What is a concussion?
A concussion is often referred to as a mild traumatic brain injury (mTBI) caused by a bump, blow, or jolt to the head or by a hit to the body that causes the head and brain to move rapidly back and forth. This sudden movement can cause the brain to bounce around or twist in the skull, stretching and damaging brain cells and creating chemical changes in the brain. There may be signs of injury to the head, such as bruising or cuts, or there may be no visible injury. A person does not necessarily lose consciousness after a concussion. Concussions are usually not life-threatening but, they should be taken seriously. Remember:
- A concussion/mTBI is an injury to the brain, not just ‘seeing stars’.
- Most people will recover completely within 2-3 weeks if given the proper periods of rest and a gradual return to activities.
- Repeated concussions occurring over an extended period can result in cumulative neurological and cognitive effects. Repeated concussions occurring within a short period of time can be catastrophic.
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Symptoms of Concussion
Symptoms of concussion can vary, but common signs include:
- Blurred Vision
- Slurred Speech
- Appearing Dazed, Confused
- Ringing in the Ears
- Delayed Response to Questions
When to Seek Medical Attention
Healthcare professionals recommend individuals contact their physician, call 911 , or go to the nearest emergency department immediately if someone sustains a bump, blow, or jolt to the head and has these symptoms:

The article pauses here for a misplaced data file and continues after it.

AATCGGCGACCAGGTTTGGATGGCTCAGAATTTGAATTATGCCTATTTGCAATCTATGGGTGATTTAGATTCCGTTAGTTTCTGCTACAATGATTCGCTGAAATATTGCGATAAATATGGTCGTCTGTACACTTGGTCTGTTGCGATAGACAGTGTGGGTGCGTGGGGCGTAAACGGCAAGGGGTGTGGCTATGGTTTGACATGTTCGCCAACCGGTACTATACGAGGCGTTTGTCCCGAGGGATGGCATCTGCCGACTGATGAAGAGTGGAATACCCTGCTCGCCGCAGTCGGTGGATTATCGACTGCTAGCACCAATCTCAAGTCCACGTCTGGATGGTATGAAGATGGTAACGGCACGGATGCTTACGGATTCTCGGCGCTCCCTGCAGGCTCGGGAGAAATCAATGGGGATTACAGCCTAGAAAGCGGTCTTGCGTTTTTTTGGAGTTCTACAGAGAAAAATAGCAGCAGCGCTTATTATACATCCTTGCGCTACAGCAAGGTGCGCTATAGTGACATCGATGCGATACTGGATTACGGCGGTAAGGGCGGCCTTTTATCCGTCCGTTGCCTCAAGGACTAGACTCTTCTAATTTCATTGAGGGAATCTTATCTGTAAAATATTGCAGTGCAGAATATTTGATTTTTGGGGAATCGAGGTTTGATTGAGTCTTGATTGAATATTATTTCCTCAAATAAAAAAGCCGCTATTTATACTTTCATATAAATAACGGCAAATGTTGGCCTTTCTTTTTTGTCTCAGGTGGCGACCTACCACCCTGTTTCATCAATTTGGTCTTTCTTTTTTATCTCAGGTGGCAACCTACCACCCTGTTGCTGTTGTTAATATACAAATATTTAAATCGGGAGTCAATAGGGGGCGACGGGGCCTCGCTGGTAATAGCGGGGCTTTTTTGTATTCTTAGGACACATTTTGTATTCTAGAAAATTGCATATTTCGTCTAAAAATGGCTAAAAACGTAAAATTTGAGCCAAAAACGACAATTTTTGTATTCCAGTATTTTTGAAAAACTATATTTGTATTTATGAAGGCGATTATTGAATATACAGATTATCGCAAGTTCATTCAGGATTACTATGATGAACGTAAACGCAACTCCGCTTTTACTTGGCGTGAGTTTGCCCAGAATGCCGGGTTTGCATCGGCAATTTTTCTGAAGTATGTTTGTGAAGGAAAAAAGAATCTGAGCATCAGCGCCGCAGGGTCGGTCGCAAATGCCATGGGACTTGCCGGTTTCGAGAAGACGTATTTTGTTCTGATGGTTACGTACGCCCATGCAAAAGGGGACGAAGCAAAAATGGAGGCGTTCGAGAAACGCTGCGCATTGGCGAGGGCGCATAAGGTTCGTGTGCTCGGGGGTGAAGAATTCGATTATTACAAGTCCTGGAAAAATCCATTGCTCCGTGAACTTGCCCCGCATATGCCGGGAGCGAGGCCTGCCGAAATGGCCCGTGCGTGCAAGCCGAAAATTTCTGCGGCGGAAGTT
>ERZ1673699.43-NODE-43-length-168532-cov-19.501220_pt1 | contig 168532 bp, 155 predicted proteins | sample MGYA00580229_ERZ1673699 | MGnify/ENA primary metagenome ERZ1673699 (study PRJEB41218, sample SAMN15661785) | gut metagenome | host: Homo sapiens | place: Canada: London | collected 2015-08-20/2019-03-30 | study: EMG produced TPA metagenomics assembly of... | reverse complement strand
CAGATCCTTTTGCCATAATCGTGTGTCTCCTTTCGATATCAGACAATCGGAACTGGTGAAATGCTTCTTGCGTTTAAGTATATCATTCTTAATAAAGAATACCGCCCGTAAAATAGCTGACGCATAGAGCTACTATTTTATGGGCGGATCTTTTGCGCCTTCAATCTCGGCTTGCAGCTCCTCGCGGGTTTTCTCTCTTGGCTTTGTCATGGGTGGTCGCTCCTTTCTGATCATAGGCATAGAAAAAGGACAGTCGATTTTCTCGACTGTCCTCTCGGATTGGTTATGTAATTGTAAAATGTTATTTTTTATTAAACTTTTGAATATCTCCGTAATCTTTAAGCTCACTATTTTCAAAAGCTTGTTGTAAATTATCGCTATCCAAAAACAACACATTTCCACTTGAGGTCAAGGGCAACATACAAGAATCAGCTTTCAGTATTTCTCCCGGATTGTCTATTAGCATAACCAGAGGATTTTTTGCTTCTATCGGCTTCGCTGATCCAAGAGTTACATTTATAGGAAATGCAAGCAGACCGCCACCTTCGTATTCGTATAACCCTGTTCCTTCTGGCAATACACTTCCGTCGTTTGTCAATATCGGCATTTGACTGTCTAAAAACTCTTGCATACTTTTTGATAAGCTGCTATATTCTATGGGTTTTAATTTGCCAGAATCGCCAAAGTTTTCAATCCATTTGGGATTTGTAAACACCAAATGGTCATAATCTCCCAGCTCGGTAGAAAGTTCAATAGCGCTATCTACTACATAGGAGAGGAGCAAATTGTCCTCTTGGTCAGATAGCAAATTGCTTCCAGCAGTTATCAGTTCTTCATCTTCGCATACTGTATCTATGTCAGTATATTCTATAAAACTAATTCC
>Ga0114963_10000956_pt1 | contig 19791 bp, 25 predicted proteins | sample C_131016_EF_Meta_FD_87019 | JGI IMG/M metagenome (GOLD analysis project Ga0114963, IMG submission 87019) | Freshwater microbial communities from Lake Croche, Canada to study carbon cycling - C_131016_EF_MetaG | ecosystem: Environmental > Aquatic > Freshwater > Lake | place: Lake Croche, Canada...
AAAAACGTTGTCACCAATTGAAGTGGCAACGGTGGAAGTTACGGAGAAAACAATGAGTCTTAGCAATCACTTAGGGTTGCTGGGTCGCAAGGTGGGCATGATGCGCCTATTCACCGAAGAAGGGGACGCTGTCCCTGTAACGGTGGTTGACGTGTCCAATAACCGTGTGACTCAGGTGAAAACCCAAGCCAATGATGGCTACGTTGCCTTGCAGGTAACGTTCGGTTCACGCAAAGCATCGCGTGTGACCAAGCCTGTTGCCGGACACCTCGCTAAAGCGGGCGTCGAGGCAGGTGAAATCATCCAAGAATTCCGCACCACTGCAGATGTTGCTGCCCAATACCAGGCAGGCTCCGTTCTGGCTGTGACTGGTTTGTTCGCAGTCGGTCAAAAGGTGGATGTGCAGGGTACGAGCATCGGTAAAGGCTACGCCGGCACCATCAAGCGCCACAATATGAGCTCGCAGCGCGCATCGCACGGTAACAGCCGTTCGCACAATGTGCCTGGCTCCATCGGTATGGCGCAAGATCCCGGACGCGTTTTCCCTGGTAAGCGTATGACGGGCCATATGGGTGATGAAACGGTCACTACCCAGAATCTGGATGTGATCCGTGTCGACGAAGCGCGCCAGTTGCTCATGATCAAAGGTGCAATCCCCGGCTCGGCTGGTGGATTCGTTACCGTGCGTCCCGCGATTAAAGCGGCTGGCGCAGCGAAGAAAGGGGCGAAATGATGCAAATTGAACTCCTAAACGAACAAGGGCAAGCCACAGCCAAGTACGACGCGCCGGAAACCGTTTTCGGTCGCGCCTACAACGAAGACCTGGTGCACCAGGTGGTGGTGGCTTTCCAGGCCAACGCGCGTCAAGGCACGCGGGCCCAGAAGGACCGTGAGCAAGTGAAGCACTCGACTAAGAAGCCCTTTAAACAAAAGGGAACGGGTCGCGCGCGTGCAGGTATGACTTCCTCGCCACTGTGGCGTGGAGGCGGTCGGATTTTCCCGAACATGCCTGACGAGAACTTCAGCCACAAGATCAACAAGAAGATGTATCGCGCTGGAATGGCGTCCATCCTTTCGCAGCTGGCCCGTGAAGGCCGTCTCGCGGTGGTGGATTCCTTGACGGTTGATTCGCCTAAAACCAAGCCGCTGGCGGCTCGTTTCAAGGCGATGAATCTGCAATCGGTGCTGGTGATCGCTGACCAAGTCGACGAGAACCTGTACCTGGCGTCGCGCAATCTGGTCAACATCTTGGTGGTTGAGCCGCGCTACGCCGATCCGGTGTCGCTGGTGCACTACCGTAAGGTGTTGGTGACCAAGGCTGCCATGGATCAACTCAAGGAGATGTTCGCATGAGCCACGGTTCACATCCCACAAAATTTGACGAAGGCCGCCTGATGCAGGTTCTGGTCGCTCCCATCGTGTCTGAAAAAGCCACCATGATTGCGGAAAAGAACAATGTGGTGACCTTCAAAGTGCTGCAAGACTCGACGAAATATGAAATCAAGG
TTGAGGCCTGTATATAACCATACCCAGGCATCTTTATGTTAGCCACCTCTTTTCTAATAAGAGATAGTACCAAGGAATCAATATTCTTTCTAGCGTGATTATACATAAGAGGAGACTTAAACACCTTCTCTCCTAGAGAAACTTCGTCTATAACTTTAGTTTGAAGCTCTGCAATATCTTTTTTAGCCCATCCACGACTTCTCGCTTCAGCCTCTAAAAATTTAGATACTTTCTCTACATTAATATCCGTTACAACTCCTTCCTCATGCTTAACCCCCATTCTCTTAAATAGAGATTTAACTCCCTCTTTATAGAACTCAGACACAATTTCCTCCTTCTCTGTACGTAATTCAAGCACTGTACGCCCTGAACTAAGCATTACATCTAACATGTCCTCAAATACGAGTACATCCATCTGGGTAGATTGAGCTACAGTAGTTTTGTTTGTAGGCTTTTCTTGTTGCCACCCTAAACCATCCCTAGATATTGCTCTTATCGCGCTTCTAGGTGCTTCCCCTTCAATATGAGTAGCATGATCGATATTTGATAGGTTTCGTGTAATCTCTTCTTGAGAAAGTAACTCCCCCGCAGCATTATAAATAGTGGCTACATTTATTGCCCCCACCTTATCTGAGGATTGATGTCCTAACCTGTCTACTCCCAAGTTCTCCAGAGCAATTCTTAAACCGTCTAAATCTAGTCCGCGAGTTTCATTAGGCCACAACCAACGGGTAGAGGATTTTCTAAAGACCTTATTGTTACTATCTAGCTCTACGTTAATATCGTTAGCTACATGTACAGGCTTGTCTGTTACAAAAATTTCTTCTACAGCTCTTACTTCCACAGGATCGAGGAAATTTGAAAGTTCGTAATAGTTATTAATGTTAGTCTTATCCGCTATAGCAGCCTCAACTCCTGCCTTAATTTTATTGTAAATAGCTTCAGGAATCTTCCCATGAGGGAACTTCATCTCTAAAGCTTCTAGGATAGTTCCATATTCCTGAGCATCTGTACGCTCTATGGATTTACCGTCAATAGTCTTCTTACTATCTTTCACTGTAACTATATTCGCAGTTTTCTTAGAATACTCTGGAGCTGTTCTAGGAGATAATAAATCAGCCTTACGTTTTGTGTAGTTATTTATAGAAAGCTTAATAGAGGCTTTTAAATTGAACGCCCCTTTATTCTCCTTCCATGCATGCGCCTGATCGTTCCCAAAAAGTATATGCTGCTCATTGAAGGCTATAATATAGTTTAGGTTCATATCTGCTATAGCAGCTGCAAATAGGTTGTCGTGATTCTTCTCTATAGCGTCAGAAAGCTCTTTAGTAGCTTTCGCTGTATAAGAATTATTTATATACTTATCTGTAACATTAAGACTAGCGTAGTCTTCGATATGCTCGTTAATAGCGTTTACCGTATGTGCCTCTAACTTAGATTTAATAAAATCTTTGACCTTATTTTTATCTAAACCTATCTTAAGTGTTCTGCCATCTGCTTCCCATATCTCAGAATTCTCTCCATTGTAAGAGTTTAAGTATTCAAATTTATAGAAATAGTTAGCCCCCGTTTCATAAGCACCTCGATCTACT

- A headache that gets worse and does not go away
- Weakness, numbness, or decreased coordination
- Repeated vomiting or nausea
- Slurred speech
- Drowsiness or cannot be awakened
- Pupil asymmetry
- Convulsions or seizures
- Does not recognize people or places
- Increased confusion, restlessness, and agitation
- Unusual behavior
- Loss of consciousness
Many people who have a concussion will experience initial symptoms such as headaches, dizziness, thinking difficulties, and changes in behavior. Symptoms typically diminish after two to three weeks. If symptoms continue beyond two weeks, it is important to consult with a healthcare professional trained in concussion management.
- Evaluation by healthcare professionals trained in the care of concussion is important
- After sustaining a concussion, it is very important to avoid any activity that places the individual at risk of sustaining another concussion
- Assure the individual that symptoms will subside if a recovery plan that balances rest and activity is followed
- Since most people will recover completely, accommodations will be temporary
Healthcare professionals who are trained in concussion management will also take into consideration the stressors in the person’s life and how those may impact the recovery process. All factors need to be considered and addressed as a part of the recovery plan.
The good news is that research shows that early identification, education, and management of symptoms can prevent long-term symptoms. Managing the symptoms through a balance of rest and activity is the key to recovery.